Private Sector Water Quality Leaders
Both Hagie and Montag executives also play an important role on the Iowa Agriculture Water Alliance (IAWA) Business Council. “This group of executive leaders is driving private sector engagement to increase the adoption of conservation practices and other innovations that will improve water quality and help meet Iowa NRS goals,” says Sean McMahon, IAWA executive director.
IAWA works to improve water quality statewide in priority watersheds and through special projects. “We partnered with IDALS to create the Conservation Infrastructure initiative, which is designed to identify barriers and solutions to scaling up conservation practices as well as increase engagement from both the public and private sectors to improve water quality,” notes McMahon. “The Montag-Hagie partnership is a great example of how companies came together to address a barrier to increasing cover crops. These companies are creating jobs and economic development opportunities in rural Iowa while improving water quality.”
Montag Tech Speeds Cover Crop Application
The cover crop seeder (shown) was designed to fit the Hagie STS sprayer line. The Generation 2 delivery system, a 155 cu. ft. dry box, exactly replaces the existing spray tank. It features a twin bin to hold multiple cover crop species and/or fertilizer. “It can meter out variable rates and vary rates from each bin using map-based prescription applications of cover crops or fertilizer,” Johnson said.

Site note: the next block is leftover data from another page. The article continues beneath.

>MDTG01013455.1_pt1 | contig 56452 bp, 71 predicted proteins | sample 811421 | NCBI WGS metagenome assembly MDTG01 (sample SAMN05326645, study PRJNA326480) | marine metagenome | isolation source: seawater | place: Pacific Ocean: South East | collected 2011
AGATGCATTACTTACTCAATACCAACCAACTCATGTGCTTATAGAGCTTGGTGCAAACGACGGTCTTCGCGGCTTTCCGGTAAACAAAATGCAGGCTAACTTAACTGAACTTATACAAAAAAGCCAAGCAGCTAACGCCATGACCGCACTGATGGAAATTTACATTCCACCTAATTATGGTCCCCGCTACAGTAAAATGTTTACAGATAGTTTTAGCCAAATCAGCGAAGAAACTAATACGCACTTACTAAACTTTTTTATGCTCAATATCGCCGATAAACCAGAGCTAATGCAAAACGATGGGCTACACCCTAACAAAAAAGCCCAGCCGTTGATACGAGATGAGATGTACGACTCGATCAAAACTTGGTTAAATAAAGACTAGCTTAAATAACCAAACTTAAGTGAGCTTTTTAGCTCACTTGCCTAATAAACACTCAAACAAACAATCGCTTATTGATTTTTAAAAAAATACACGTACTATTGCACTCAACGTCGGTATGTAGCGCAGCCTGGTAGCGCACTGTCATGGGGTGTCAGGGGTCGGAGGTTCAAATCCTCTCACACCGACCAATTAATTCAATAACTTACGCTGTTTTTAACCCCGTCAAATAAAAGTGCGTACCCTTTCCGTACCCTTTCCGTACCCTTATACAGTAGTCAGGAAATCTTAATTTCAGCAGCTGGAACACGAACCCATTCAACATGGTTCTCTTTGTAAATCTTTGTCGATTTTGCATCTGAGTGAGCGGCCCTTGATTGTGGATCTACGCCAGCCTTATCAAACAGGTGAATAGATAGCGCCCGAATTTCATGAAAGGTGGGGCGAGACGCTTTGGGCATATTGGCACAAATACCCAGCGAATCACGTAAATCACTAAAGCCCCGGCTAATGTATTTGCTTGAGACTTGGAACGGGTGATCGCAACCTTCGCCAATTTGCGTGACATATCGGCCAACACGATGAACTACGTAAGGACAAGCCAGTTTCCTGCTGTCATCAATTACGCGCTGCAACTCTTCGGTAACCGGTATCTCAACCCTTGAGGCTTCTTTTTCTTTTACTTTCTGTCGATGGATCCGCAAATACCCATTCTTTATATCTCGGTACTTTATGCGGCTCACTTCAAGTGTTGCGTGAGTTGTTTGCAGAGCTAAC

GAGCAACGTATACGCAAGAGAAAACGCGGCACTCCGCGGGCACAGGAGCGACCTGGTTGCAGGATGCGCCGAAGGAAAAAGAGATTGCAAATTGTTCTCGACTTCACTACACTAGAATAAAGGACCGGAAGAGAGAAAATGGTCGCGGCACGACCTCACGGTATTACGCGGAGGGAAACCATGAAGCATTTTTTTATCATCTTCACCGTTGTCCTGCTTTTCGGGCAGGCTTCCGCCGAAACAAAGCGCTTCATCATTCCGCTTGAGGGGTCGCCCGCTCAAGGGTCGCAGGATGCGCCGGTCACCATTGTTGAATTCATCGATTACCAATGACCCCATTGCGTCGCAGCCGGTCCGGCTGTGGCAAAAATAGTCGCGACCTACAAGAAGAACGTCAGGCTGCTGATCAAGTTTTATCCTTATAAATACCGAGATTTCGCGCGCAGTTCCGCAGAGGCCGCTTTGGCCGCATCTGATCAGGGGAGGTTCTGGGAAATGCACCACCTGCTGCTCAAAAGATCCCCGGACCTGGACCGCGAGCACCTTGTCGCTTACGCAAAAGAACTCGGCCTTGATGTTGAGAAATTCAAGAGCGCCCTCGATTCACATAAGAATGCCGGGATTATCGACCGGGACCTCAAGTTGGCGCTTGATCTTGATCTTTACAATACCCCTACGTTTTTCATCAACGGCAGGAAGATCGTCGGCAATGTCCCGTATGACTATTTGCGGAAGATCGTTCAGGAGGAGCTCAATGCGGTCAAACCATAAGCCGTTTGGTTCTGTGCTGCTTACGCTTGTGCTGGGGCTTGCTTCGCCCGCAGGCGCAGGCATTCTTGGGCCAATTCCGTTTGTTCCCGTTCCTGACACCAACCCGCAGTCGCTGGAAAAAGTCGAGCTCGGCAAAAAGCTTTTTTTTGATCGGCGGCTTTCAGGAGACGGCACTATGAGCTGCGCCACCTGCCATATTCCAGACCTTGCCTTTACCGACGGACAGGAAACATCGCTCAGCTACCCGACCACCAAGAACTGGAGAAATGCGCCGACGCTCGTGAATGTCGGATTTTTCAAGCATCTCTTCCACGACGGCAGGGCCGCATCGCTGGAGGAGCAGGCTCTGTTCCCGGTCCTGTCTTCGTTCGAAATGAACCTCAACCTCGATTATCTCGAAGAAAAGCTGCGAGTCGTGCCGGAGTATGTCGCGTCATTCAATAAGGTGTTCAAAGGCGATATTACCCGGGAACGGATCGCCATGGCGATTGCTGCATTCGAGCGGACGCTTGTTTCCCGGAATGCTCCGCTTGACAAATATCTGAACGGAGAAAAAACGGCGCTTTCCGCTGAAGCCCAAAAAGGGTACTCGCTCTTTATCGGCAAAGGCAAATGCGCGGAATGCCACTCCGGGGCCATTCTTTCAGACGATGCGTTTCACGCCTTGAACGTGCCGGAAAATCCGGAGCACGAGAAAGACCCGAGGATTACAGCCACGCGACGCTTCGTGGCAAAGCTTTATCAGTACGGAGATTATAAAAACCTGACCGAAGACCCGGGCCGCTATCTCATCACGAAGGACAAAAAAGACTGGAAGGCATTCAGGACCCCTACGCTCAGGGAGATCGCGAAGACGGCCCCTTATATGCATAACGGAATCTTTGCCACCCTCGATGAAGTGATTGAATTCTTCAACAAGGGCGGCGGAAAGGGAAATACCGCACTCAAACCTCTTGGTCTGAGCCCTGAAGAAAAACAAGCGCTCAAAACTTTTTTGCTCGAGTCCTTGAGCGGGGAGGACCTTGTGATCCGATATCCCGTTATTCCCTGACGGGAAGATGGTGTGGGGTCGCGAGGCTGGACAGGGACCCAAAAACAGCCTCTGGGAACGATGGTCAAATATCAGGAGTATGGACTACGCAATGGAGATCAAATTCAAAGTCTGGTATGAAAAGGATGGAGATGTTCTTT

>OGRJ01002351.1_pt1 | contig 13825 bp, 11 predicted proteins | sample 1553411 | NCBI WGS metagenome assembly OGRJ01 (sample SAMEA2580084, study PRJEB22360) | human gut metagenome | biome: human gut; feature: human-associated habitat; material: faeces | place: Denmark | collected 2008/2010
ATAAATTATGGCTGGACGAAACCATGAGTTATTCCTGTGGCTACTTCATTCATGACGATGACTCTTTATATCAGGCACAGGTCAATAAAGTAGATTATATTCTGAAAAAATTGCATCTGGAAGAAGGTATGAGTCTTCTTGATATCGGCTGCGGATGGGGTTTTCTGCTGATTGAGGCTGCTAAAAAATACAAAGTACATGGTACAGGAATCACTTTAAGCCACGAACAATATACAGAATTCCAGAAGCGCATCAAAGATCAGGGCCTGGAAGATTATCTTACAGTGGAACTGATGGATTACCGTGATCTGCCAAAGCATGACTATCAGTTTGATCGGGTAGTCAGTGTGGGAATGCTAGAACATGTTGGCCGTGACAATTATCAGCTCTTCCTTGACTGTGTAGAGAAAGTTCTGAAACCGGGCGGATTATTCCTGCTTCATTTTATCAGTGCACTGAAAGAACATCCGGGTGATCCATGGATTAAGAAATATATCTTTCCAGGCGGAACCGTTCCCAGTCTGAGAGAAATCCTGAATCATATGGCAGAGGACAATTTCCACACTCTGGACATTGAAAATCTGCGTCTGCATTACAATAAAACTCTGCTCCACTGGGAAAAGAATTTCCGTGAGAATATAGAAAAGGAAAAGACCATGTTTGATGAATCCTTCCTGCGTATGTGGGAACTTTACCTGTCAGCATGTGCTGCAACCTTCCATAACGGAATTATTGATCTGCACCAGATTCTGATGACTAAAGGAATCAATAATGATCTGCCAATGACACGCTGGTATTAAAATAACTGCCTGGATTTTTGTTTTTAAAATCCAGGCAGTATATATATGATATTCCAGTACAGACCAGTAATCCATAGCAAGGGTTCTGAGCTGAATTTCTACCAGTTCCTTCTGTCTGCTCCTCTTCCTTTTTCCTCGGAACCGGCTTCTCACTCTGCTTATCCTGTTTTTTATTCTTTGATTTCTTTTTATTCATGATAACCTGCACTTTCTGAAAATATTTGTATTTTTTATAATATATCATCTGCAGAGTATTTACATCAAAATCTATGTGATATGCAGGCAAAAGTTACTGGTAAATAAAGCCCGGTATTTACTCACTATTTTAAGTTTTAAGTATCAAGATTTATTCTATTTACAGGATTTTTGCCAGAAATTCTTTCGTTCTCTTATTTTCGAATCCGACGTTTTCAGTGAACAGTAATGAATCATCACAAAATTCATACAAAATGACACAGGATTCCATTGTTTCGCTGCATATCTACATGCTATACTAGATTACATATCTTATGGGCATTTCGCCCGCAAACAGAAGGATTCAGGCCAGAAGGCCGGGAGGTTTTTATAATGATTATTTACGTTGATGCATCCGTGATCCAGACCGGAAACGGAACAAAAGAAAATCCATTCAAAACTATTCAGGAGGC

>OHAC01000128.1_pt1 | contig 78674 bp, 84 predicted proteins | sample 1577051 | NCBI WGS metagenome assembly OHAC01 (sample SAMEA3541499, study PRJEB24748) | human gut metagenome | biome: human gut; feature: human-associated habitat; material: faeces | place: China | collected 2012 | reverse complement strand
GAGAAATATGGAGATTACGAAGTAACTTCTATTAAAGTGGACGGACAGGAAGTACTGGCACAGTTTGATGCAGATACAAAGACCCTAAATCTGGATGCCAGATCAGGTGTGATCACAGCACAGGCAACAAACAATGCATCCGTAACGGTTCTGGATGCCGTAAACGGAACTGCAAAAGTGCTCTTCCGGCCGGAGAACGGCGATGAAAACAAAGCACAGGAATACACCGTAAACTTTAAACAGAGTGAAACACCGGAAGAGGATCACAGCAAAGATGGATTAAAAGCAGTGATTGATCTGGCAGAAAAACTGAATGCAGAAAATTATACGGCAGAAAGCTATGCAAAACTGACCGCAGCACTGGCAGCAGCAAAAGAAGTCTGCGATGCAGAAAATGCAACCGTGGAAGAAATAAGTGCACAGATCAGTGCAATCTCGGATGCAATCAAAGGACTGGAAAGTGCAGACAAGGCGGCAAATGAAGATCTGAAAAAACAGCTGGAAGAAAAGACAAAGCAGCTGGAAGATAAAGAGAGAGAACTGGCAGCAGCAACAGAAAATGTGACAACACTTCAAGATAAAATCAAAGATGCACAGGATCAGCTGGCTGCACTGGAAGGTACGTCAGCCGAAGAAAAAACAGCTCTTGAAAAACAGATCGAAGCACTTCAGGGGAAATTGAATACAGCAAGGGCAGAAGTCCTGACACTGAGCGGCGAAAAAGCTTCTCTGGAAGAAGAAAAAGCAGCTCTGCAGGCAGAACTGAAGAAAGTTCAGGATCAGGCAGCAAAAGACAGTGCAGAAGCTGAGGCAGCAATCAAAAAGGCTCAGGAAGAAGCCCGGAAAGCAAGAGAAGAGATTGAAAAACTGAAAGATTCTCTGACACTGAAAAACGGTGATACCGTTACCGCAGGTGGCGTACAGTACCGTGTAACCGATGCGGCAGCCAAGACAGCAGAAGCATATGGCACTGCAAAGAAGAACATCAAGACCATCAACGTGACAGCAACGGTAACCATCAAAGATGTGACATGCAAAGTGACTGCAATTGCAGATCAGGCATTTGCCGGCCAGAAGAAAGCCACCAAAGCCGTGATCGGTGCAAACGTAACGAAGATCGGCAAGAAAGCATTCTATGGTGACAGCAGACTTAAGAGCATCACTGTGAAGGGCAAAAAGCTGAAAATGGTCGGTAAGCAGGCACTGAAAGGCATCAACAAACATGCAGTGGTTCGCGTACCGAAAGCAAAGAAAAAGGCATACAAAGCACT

At the CTIC tour, Johnson talked about the need for speed to get cover crops applied quickly and accurately. “Our next development challenge was to make sure we could go 120-feet wide and eliminate as many refills as possible. This Generation 2 dry delivery system has proven success across millions of strip-till acres, so we knew it would work,” he said.
Not only does the technology work across a 120-ft. boom, Montag engineered it’s air system to run using a standard pump to push air and seed/fertilizer accurately. “Farmers are proving they can accurately seed 600 to 800 acres a day, seeding cover crops at 8-10 mph,” Johnson said. This latest technology nearly triples the rate of application of the previous high clearance interseeder model.
Thanks to the work with Hagie, the STS is made to be a combo machine: the bin system lifts off and the spray hoses and nozzles are still on this boom. Users can swap out the dry box for the spray tank, remove the drop tubes, and spray.
“A pre-harvest application of cover crops is a game-changer when it comes to having living roots over the winter—to improve soil structure, soil health, water holding capacity, water quality benefits, and more,” Johnson added. “We need to look at cover crops as another cash crop and manage it that way for the ultimate success.”
“High clearance interseeding gives farmers a lot more options when it comes to seeding cover crops,” according to McMahon. “Last year many farmers who wanted to drill in cover crops after harvest didn’t get a chance to do so when their harvest came after the first hard frost. Interseeding in late summer gives farmers a much bigger window to apply cover crops when the weather is cooperating. It also enables more diverse cover crops species than waiting until after harvest to drill, when only the winter-hardy species have a chance to establish.”